In The Shop: American Primitives

American primitives are harder and harder to come by these days. The handmade furniture and everyday objects from 1700-1900, a time before manufacturing, were made with purpose and care and meant to last for years.
These kinds of items have been popular among collectors for their history, craftsmanship, and beautifully aged looked. Younger generations of collectors know less about this era, so here is a short run down on a few pieces in the shop to spur some interest!  

Below is a collection of primitive objects found on the top floor of the shop.
  • The bent, curved and braided wire pieces with hand carved wooden handles are rug beaters, also known as a mattenklopper, carpet whip or dustbeater. These were popular items until the invention of the mechanical carpet sweepers. Often made of bent cane or wire, twisted into decorative and functional shapes, these were often hung on the walls of an early American home for use and decoration.

  • The wooden buckets are called, Firkins, which were designed to hold liquids or for use in churning butter. In the 16th century they were so commonly used, a Firkin was used as a term of measurement, mainly used for ale, beer and butter. The use of the Firkin evolved with time, being used in the 17th century as a compost bucket for food waste and later used to reference a lunch pail. Find out more about the Firkin here.

  • The three spools in the middle of the two buckets are from textile looms. Wooden, hand hewed spools with various hold for thread to run through when attached to the production loom.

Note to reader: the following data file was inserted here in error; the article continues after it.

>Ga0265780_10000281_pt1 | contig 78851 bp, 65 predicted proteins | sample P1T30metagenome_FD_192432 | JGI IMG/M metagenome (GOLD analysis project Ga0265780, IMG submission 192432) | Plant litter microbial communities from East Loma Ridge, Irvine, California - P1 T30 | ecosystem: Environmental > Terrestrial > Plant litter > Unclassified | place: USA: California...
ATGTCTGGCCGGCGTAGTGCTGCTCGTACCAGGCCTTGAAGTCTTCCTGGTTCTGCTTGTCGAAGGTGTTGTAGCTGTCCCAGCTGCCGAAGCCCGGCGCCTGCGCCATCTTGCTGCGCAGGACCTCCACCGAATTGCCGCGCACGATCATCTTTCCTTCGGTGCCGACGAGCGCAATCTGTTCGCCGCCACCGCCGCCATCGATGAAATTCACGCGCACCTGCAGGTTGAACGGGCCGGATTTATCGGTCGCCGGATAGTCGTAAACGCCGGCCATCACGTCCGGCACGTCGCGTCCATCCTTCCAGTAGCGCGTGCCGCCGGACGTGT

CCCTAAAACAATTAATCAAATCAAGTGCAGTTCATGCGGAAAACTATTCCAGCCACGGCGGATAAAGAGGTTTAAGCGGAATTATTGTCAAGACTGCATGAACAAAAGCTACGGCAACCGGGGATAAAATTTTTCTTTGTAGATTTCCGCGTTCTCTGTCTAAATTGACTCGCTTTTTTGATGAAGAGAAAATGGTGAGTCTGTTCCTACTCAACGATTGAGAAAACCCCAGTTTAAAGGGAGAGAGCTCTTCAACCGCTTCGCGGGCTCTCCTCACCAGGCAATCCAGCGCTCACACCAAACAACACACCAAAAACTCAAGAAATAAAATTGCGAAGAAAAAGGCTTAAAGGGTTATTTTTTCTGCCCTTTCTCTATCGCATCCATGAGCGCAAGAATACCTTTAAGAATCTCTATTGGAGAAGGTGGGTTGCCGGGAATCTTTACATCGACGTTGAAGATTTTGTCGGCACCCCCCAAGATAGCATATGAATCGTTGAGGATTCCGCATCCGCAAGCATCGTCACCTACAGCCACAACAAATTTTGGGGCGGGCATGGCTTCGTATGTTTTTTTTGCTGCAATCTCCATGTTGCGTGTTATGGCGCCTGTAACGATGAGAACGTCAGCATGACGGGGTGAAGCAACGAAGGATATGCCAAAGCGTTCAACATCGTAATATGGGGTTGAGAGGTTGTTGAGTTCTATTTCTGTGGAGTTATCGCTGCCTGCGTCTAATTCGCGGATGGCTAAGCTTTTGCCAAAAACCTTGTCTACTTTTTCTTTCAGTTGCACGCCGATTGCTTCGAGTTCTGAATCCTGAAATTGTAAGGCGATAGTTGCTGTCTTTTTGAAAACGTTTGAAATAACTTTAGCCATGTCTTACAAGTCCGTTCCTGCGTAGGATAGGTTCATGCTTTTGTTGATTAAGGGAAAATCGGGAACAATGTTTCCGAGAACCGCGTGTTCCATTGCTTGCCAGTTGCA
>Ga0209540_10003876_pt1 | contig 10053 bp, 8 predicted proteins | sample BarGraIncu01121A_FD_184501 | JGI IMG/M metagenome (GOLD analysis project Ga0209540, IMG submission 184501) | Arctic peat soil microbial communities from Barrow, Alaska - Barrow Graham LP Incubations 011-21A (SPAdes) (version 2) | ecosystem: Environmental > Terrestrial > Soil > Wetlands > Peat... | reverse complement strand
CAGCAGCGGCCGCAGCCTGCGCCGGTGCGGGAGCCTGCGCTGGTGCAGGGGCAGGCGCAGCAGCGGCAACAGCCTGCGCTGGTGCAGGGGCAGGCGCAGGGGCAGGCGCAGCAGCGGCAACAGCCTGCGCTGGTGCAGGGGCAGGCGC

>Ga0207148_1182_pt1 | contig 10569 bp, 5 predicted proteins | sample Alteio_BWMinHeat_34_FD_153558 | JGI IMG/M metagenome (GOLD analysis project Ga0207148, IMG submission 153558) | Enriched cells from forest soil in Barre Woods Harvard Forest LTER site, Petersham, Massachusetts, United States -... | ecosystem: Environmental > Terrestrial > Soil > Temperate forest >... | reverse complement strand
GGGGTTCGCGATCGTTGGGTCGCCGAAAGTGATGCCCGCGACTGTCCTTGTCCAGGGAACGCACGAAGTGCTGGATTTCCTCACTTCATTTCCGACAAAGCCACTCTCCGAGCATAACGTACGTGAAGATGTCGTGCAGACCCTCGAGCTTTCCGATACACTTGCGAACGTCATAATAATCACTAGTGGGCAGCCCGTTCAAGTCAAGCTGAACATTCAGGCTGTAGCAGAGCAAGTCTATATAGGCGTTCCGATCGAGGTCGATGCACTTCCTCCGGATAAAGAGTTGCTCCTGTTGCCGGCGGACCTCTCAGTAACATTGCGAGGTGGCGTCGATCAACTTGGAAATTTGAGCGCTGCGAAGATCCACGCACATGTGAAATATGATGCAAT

Here is a nice collection of wood carving tools, mashers, mallets, muddlers and pestles. These were likely made by a farmer or craftsman for personal use or trade. Most primitive objects that were used in the house were made by the homeowner. These items would be passed down generationally until they were no longer usable. Most primitive American pieces have been well worn, creating a beautiful aged patina.   
  • The back row of tools are a mix of food mashers, pestles and wood carver’s mallets. The wooden masher is one the oldest kitchen tools that we still use today. The first masher can be traced back to ancient Egypt. Very similar to the wooden masher is the wood carver’s mallet was often used to tamp a chisel while carving wood or stone.

  • The pestles, have a rounded end and a formed handled made for gripping. These tools date back to early civilization, and are still found in kitchens and workshops today. They were used with a bowl or a shallow container to grind down materials into fine pastes or powders.

  • The large mallets in the foreground were used for a variety of tasks, used much like a hammer but made to give a less powerful blow. The mallet is a very common tool that has also been around for centuries and is still used today.

  • The two pieces in the middle that resemble barbells, have been hard to identify. If anyone knows what these items were used for please let us know!

These timeless tools have proven to be mainstays in modern everyday activity; so, next time you’re vacuuming or making mashed potatoes try to imagine your ancestors using these tools, and think about how easy you’ve got it.